The classic Western has many moods, but the tone of John Ford’s “Fort Apache” (1948) is decidedly dark. Its clouds gather slowly, relieved sometimes by deceptive moments of gaiety and light, but still the storm comes on. Loosely based on the events of Custer’s Last Stand, “Fort Apache” is technically a John Wayne picture, although Wayne takes a secondary role, while the full weight of hubris and its subsequent punishment fall on the shoulders of Henry Fonda as the doomed colonel who stubbornly leads his men to death.
Fonda plays Lieutenant Colonel Owen Thursday, who arrives with his sprightly daughter, Philadelphia (Shirley Temple), at Fort Apache only to upset the balance of the residents’ lives. Determined to win glory and prove himself to the world, Thursday ignores the experience and advice of those around him, including the seasoned Captain York (Wayne), and pushes toward a disastrous encounter with the Apache chief, Cochise, and his warriors.
Ford balances comedy and tragedy in his scenes and his actors, reflecting the ebb and flow of ordinary life, even in times of crisis. Without Thursday, the denizens of the fort have formed a benevolent community of friendship and mutual respect, but their new leader soon undermines their peace with his arrogance and contempt. He even forbids his daughter to keep company with the fort’s favorite son, although the young lovers persist in their romance in spite of his authority. As Thursday, Fonda gives a brilliantly layered performance; he knows to soften just enough every now and then to keep us hoping that he’ll live to see the error of his ways, even though his doom is clearly written on his brow. Temple is pertly pretty as Philadelphia, an energetic rather than an elegant girl, but filled with a pioneer spirit that promises much for her survival in this untamed frontier. Wayne watches the events unfold with a grim recognition of the coming end, but his presence is a comfort to the viewer because we know that he can be trusted when everything else falls apart.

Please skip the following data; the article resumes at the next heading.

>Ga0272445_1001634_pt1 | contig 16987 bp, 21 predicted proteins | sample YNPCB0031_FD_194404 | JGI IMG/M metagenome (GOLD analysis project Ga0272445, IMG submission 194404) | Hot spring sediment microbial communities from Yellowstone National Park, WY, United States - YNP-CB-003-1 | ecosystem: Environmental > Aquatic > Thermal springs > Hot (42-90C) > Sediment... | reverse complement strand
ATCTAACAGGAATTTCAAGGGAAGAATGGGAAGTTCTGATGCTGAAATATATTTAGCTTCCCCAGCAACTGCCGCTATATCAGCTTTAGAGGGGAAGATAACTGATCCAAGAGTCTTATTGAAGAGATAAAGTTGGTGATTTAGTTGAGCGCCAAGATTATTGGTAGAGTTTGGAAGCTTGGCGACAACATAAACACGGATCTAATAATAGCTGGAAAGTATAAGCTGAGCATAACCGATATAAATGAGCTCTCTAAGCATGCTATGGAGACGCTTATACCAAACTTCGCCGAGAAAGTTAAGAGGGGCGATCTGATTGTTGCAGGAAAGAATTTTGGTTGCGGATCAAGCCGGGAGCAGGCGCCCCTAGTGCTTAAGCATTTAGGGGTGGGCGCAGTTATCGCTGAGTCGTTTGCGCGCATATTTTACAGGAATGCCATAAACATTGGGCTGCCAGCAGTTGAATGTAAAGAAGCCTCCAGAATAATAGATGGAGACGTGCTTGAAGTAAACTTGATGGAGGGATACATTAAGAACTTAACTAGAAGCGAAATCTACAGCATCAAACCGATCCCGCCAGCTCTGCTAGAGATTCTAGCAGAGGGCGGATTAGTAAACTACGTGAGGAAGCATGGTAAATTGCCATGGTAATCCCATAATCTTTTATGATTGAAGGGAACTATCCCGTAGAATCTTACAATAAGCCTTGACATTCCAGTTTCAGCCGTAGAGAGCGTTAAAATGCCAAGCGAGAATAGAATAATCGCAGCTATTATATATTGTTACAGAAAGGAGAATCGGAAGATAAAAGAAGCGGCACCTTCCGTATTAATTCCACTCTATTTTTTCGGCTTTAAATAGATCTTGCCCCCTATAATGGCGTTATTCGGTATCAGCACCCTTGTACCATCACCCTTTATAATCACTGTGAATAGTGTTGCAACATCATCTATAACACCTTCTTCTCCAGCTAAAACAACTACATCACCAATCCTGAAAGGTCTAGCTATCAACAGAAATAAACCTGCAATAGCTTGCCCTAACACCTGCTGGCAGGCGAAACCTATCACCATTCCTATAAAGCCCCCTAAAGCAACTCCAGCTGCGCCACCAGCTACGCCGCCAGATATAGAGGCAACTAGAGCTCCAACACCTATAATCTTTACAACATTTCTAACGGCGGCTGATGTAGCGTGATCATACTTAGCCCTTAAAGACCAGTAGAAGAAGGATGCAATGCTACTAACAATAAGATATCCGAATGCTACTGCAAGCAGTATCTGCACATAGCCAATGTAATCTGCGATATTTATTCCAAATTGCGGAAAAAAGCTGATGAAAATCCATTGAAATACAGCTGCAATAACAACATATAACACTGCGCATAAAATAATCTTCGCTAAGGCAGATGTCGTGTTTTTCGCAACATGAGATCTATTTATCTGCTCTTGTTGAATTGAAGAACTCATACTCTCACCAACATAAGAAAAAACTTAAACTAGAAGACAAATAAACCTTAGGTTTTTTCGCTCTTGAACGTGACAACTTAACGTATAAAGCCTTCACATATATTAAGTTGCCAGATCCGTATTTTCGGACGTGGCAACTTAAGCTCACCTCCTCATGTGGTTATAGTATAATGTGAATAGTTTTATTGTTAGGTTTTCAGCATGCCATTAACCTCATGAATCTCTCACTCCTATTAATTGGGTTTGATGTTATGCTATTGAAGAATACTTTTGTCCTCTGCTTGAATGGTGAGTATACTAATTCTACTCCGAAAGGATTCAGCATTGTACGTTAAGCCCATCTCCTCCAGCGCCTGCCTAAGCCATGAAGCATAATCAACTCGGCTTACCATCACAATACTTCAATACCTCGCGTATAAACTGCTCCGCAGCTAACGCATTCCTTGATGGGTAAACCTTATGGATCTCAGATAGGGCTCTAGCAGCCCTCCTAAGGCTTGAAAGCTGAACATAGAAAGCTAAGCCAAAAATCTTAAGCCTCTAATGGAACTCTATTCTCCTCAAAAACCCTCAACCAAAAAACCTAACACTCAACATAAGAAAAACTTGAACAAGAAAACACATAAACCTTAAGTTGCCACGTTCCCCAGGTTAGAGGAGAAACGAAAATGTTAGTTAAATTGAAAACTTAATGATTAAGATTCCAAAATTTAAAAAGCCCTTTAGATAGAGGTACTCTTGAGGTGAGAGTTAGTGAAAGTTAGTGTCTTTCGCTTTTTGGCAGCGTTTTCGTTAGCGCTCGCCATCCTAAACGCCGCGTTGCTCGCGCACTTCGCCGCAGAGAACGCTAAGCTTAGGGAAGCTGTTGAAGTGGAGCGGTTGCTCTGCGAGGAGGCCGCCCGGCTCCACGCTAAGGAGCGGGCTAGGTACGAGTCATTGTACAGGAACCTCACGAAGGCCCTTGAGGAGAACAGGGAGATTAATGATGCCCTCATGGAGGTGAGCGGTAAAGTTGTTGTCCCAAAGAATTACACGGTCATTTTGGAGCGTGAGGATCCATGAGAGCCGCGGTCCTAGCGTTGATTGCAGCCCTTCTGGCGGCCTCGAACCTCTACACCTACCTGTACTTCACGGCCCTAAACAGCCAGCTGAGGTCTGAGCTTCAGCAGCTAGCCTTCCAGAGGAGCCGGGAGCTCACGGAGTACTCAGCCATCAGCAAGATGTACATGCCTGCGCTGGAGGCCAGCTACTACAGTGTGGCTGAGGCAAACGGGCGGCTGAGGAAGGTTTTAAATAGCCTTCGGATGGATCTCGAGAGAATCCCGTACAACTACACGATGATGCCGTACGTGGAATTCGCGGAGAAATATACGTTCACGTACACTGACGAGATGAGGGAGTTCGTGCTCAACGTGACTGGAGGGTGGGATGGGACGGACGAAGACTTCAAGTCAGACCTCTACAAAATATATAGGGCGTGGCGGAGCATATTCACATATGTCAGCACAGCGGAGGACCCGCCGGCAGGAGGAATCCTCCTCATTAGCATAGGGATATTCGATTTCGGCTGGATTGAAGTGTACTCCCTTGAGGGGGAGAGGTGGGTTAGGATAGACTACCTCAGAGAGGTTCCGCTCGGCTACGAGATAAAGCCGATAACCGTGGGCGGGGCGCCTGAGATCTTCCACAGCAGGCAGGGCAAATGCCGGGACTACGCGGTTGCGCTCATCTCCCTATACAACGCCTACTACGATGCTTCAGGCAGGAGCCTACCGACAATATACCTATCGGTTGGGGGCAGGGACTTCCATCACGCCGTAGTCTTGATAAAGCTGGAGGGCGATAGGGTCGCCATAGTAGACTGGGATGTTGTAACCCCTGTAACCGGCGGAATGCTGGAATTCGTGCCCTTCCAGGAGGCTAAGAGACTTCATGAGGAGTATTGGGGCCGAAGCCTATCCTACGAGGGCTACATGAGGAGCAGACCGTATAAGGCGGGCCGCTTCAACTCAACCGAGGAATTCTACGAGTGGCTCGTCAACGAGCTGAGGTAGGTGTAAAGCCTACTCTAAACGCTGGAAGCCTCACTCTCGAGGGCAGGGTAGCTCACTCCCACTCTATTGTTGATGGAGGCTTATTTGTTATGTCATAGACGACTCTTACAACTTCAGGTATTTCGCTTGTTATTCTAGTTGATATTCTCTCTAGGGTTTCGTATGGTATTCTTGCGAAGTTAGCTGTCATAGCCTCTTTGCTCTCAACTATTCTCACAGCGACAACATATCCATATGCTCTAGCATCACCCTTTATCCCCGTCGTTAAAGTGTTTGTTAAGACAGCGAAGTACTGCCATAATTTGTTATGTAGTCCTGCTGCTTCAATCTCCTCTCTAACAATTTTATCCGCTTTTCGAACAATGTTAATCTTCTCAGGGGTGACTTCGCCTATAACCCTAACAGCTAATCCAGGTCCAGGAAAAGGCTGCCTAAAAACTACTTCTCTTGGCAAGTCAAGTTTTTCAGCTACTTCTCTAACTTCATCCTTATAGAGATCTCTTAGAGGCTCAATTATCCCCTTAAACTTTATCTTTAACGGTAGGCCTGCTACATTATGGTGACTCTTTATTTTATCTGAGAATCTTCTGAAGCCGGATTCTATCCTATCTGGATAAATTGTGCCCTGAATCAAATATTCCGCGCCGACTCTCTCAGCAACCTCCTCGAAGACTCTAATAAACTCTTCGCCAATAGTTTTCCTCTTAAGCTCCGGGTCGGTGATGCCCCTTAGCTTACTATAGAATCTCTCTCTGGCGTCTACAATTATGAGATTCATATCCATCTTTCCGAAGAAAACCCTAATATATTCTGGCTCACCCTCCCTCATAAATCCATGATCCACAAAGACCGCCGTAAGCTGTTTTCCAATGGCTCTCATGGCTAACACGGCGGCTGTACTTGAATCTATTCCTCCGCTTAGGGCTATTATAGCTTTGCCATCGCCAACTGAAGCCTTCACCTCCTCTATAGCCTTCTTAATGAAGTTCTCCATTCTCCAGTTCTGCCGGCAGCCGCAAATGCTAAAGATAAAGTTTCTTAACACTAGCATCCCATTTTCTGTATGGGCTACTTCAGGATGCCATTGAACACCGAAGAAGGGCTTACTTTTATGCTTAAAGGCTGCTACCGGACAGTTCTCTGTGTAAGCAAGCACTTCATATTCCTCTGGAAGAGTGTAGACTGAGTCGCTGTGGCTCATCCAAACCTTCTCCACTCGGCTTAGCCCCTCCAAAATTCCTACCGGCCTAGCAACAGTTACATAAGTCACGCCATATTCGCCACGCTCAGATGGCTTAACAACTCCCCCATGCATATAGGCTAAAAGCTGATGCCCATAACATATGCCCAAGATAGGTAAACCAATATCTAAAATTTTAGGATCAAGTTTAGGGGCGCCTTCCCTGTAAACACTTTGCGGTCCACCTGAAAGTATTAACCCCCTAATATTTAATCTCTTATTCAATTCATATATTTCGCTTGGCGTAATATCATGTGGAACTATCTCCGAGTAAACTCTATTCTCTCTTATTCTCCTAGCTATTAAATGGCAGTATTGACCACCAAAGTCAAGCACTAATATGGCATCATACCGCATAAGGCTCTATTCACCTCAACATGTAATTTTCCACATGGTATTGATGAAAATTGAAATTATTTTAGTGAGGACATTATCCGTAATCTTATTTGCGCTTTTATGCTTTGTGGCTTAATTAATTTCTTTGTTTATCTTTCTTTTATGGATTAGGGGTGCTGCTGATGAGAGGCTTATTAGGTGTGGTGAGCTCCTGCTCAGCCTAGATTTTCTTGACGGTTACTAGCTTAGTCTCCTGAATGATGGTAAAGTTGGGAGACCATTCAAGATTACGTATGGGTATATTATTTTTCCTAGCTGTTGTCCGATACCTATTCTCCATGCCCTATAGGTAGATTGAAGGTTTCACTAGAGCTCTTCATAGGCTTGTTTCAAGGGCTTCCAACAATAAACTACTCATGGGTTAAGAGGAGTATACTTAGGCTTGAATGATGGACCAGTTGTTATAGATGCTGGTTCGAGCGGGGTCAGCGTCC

Other supporting players also contribute to the film’s powerful effect. Ward Bond is jovial and kind as the O’Rourke family patriarch, and George O’Brien has a particularly moving role as Captain Collingwood. Anna Lee and Irene Rich make the fort’s women solid and sympathetic, and Guy Kibbee is very good as the sociable doctor. The role of young Michael O’Rourke was the first screen appearance of John Agar, who happened to be married to Shirley Temple at the time. The couple would divorce in 1949, but Agar’s acting career continued, and he went on to appear in a number of noteworthy Westerns, including Ford’s “She Wore a Yellow Ribbon” (1949).
For more of John Ford’s Westerns with John Wayne, see “Stagecoach” (1939), “The Searchers” (1956), and “The Man Who Shot Liberty Valance” (1962). Explore other sides of Henry Fonda with “Jezebel” (1938), “The Lady Eve” (1941), and “12 Angry Men” (1957). You can see more of teenage Shirley Temple in “The Bachelor and the Bobby-Soxer” (1947). With well over 200 screen appearances, the marvelous character Ward Bond can be found almost everywhere, from “The Maltese Falcon” (1941) to “It’s a Wonderful Life” (1946) and “Rio Bravo” (1959).